4. A reputable liberal arts college with strong engineering programs, like Bucknell or Lafayette. I have mixed feelings about these schools. On the one hand I hope that their well-rounded education will help my student improve his social knowledge and skills; on the other, I'm worried that he will fail miserably at the humanities subjects. (I can't imagine him taking time to do research and discuss about abstract philosophical ideas although he can stand a technical writing course.)

    If he hates the humanities, please for the love of good food no LACs. Don't get me wrong, I liked my liberal arts education. But certain people are not suited for it. If they learn philosophy, literary criticism, etc. they should do it of their own free will.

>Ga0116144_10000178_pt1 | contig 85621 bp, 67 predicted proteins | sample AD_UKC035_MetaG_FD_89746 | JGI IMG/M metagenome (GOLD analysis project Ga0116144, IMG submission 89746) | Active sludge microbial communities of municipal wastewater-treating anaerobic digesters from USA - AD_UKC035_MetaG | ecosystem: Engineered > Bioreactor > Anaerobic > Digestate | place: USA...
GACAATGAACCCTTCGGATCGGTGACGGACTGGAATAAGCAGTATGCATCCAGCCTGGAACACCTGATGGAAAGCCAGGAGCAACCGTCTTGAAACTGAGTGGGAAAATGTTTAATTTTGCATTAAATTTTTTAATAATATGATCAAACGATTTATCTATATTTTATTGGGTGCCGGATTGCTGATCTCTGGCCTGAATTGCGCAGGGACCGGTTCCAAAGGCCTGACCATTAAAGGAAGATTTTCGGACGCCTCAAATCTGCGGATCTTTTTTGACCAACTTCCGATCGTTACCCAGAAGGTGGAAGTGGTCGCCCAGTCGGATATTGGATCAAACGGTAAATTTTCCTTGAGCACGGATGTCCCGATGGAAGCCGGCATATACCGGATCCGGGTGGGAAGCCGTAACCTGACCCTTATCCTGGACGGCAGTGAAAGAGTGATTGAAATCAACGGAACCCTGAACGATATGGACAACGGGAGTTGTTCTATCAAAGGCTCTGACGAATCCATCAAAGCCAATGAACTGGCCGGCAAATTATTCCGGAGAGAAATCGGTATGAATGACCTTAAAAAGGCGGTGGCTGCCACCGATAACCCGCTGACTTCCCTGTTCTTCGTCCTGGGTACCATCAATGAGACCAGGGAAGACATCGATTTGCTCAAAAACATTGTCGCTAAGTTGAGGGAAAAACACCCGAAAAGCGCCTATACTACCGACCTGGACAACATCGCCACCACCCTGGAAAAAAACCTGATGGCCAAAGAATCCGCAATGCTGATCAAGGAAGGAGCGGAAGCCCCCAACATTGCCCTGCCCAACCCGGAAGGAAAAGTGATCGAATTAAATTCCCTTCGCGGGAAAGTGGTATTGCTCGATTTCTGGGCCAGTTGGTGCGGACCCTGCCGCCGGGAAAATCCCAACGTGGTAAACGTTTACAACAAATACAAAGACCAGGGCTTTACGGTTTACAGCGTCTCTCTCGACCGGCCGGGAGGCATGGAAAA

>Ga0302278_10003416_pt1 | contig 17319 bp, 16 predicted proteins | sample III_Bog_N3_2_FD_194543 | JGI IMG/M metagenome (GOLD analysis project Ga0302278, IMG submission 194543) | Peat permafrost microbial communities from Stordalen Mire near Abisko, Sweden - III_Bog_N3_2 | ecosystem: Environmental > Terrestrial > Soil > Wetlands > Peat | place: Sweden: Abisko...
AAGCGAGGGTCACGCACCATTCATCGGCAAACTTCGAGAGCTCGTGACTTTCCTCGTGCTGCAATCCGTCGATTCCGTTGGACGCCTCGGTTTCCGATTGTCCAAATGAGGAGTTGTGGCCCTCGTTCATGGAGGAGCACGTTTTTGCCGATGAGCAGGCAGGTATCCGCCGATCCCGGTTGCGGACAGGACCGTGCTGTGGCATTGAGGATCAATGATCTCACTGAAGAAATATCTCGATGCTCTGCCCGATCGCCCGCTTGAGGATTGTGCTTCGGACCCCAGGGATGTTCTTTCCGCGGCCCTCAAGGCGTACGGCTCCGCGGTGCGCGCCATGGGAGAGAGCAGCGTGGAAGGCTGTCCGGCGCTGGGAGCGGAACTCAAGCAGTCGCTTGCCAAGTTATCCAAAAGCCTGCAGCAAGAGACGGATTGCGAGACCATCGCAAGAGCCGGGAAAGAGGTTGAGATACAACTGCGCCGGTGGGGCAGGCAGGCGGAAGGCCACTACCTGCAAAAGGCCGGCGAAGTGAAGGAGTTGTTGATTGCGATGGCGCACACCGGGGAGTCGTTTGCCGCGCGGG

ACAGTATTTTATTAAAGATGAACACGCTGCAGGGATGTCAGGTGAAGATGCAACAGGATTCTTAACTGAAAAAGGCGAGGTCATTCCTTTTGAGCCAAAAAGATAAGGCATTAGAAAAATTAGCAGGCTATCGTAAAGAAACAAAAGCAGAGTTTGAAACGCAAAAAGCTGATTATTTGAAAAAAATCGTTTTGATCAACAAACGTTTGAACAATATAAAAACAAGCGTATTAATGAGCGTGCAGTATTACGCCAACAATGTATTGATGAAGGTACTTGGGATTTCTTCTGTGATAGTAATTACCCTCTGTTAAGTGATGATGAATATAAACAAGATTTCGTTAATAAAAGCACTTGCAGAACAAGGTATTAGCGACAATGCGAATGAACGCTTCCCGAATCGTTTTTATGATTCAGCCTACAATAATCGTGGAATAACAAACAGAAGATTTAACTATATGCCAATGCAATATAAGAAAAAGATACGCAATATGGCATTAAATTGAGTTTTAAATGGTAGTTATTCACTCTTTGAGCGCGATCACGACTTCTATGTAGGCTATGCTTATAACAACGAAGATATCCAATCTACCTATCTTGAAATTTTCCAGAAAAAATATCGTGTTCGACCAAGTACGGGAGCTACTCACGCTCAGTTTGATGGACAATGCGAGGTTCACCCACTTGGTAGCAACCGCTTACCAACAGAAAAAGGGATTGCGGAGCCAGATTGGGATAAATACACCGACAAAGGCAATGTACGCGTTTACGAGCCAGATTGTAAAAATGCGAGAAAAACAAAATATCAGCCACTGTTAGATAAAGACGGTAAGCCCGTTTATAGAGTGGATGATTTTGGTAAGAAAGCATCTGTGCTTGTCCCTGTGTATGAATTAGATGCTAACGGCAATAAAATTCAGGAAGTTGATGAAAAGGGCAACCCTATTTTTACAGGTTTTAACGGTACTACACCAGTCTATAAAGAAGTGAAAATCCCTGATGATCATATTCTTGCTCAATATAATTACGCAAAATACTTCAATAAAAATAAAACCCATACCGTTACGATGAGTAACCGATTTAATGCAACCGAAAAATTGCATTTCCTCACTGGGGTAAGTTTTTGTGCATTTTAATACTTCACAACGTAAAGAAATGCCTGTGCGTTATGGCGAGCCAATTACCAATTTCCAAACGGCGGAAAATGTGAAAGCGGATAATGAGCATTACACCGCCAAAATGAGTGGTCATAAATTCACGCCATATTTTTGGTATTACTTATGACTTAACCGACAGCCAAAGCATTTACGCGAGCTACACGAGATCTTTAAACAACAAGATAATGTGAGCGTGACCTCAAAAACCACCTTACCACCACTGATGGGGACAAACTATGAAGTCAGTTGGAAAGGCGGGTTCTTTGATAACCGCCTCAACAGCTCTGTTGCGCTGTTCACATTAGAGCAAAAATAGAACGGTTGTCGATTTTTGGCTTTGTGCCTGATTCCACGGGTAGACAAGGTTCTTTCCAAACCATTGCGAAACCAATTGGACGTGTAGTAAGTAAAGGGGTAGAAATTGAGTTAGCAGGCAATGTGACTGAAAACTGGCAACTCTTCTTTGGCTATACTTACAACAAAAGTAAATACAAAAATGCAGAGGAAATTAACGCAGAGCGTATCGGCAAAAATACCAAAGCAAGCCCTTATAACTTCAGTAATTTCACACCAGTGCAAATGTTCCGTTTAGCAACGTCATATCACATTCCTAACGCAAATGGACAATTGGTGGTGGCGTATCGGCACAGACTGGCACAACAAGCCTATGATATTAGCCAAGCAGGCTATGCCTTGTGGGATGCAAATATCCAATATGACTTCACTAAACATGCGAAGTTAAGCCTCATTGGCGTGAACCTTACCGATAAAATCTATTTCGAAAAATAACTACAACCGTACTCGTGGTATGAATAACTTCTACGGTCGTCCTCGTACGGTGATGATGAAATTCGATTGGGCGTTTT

5. A small, LAC-like research university where students can design their own curriculum, like University of Rochester.

    The smallness would, again, unnerve me, as does the city of Rochester.

    - intimate vs. big-class environment

    Neither is inherently better or worse. But I would prefer a mix of small and big classes over only small classes or only big classes. But if I had to pick between only small classes and only big classes, big > small.

    - flexible in changing major vs. rigid

    flexible > rigid. What if I change my mind? It's always possible. Likely, even.

    - tech-heavy vs. liberal arts

    If I were more of a tech person I would have preferred a more tech-heavy environment.